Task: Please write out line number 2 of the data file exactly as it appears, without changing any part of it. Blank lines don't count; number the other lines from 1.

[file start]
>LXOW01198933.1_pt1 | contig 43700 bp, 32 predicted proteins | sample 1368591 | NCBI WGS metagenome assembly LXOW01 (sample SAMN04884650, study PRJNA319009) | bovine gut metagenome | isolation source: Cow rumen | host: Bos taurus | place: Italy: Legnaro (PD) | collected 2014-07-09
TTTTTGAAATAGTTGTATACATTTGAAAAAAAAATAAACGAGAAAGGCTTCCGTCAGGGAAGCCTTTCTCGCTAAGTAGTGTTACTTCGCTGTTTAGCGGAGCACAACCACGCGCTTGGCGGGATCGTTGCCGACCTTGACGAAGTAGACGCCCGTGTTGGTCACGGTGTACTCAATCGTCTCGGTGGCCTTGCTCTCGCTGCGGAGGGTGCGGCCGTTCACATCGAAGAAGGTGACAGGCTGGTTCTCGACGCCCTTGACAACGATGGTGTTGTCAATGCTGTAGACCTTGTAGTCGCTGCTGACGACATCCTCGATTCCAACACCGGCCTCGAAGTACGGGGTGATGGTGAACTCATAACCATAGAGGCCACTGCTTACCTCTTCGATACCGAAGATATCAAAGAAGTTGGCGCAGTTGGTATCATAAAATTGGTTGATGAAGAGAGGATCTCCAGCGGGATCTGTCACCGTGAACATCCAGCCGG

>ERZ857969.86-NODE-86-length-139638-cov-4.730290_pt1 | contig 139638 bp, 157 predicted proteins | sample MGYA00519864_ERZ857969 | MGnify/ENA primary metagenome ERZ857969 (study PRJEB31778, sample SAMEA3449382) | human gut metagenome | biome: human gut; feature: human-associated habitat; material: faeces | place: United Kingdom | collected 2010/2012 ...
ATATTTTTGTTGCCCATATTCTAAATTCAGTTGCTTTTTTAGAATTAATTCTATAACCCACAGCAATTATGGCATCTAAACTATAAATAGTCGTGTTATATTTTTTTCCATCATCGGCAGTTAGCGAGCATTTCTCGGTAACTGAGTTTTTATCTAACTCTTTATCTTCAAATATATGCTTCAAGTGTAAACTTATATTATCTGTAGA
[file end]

TTTTTGAAATAGTTGTATACATTTGAAAAAAAAATAAACGAGAAAGGCTTCCGTCAGGGAAGCCTTTCTCGCTAAGTAGTGTTACTTCGCTGTTTAGCGGAGCACAACCACGCGCTTGGCGGGATCGTTGCCGACCTTGACGAAGTAGACGCCCGTGTTGGTCACGGTGTACTCAATCGTCTCGGTGGCCTTGCTCTCGCTGCGGAGGGTGCGGCCGTTCACATCGAAGAAGGTGACAGGCTGGTTCTCGACGCCCTTGACAACGATGGTGTTGTCAATGCTGTAGACCTTGTAGTCGCTGCTGACGACATCCTCGATTCCAACACCGGCCTCGAAGTACGGGGTGATGGTGAACTCATAACCATAGAGGCCACTGCTTACCTCTTCGATACCGAAGATATCAAAGAAGTTGGCGCAGTTGGTATCATAAAATTGGTTGATGAAGAGAGGATCTCCAGCGGGATCTGTCACCGTGAACATCCAGCCGG